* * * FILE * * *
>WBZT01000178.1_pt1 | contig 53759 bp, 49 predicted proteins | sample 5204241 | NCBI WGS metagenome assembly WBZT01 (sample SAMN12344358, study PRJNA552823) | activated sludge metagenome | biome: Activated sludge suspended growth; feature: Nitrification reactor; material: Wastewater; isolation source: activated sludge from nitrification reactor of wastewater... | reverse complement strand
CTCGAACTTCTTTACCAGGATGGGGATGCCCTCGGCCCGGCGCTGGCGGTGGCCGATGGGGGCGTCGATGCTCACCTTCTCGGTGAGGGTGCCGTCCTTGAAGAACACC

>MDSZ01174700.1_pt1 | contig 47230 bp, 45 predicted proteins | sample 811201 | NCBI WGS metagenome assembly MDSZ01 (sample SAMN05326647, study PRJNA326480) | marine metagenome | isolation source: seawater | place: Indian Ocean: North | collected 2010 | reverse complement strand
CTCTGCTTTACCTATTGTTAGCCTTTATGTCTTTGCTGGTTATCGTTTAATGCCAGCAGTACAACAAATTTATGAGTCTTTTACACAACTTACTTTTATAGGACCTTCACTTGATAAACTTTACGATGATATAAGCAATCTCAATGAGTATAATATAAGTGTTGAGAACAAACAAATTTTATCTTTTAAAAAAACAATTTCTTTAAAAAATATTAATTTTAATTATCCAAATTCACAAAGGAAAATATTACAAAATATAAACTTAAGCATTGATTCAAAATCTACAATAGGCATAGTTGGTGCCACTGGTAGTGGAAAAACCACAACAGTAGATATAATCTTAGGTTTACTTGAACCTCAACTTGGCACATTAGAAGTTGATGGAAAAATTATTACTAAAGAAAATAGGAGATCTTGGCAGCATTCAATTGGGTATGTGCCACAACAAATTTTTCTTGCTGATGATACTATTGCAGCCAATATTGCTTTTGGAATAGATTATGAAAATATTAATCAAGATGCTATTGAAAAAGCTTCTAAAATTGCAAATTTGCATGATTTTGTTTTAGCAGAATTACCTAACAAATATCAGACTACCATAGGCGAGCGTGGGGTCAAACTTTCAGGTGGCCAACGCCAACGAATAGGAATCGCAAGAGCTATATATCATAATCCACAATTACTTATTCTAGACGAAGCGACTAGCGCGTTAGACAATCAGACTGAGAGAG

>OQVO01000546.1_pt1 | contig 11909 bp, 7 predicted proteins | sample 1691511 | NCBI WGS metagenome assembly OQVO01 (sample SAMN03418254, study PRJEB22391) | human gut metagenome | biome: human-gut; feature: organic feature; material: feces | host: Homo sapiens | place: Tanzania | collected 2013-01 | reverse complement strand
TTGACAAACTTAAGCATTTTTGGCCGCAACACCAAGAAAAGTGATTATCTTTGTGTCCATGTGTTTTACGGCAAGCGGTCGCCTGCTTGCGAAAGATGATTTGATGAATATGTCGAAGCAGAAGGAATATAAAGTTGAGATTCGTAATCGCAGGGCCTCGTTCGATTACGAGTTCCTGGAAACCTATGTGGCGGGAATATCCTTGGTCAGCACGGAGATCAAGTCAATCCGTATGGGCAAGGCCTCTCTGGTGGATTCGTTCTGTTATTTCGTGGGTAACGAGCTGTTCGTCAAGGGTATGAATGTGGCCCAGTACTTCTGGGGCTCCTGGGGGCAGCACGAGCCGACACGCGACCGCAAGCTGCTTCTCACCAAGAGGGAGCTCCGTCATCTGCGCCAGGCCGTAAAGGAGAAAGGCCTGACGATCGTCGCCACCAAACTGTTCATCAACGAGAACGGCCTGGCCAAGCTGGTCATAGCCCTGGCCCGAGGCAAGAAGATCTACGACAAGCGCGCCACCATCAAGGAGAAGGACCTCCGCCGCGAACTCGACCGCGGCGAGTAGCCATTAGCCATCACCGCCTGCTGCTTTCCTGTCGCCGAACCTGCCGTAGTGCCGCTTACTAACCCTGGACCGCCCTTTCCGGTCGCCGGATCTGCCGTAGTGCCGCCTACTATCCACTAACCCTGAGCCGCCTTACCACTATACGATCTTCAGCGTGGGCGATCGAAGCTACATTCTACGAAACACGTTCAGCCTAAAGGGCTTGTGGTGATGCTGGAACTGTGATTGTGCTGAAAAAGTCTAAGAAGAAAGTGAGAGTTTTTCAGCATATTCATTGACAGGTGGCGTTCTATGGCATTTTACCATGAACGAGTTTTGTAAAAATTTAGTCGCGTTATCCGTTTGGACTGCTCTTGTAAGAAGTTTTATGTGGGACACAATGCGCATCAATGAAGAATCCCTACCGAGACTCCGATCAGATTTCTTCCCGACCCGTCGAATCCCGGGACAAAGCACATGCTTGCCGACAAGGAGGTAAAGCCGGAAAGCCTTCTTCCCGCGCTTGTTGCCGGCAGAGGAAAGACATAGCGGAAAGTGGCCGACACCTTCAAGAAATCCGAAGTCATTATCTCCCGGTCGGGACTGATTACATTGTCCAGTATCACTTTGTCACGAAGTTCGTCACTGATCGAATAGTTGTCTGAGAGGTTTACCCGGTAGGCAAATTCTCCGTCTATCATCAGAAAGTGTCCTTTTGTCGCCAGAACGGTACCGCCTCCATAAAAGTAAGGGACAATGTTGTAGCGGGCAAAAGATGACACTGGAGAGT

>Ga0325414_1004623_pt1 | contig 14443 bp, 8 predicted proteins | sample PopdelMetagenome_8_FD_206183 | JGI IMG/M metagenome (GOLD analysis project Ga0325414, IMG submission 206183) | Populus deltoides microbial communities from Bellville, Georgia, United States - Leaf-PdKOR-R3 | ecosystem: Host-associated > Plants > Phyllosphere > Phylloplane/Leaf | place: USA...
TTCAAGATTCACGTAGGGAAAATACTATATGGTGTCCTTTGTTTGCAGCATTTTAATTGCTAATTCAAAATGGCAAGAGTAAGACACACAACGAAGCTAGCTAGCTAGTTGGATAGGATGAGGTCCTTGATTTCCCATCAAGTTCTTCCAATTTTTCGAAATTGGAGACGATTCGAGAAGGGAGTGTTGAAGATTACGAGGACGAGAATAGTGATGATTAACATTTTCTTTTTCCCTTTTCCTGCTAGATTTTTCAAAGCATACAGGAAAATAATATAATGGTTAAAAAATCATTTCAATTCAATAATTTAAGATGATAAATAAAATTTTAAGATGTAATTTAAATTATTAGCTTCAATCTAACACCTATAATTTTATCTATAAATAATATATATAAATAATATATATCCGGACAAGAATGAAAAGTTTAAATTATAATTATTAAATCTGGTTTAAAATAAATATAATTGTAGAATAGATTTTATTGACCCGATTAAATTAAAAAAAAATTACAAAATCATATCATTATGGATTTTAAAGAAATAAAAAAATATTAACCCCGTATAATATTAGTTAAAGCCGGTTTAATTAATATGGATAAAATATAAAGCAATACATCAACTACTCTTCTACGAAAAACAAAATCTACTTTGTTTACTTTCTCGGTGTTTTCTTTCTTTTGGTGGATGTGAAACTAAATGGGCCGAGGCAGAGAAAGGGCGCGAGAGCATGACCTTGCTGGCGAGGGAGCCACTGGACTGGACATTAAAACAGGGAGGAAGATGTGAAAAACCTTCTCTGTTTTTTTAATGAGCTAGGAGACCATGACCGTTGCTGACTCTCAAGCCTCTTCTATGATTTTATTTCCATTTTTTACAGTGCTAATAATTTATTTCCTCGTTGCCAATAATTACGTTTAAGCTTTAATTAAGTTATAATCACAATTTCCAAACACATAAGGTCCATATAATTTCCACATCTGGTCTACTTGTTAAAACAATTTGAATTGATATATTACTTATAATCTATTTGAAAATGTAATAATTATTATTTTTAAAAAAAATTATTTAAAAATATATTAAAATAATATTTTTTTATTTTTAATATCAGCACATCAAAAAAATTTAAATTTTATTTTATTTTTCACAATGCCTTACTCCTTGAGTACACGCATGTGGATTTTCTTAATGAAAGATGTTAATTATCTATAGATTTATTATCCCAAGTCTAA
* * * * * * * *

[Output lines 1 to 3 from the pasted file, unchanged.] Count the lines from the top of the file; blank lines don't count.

>WBZT01000178.1_pt1 | contig 53759 bp, 49 predicted proteins | sample 5204241 | NCBI WGS metagenome assembly WBZT01 (sample SAMN12344358, study PRJNA552823) | activated sludge metagenome | biome: Activated sludge suspended growth; feature: Nitrification reactor; material: Wastewater; isolation source: activated sludge from nitrification reactor of wastewater... | reverse complement strand
CTCGAACTTCTTTACCAGGATGGGGATGCCCTCGGCCCGGCGCTGGCGGTGGCCGATGGGGGCGTCGATGCTCACCTTCTCGGTGAGGGTGCCGTCCTTGAAGAACACC

>MDSZ01174700.1_pt1 | contig 47230 bp, 45 predicted proteins | sample 811201 | NCBI WGS metagenome assembly MDSZ01 (sample SAMN05326647, study PRJNA326480) | marine metagenome | isolation source: seawater | place: Indian Ocean: North | collected 2010 | reverse complement strand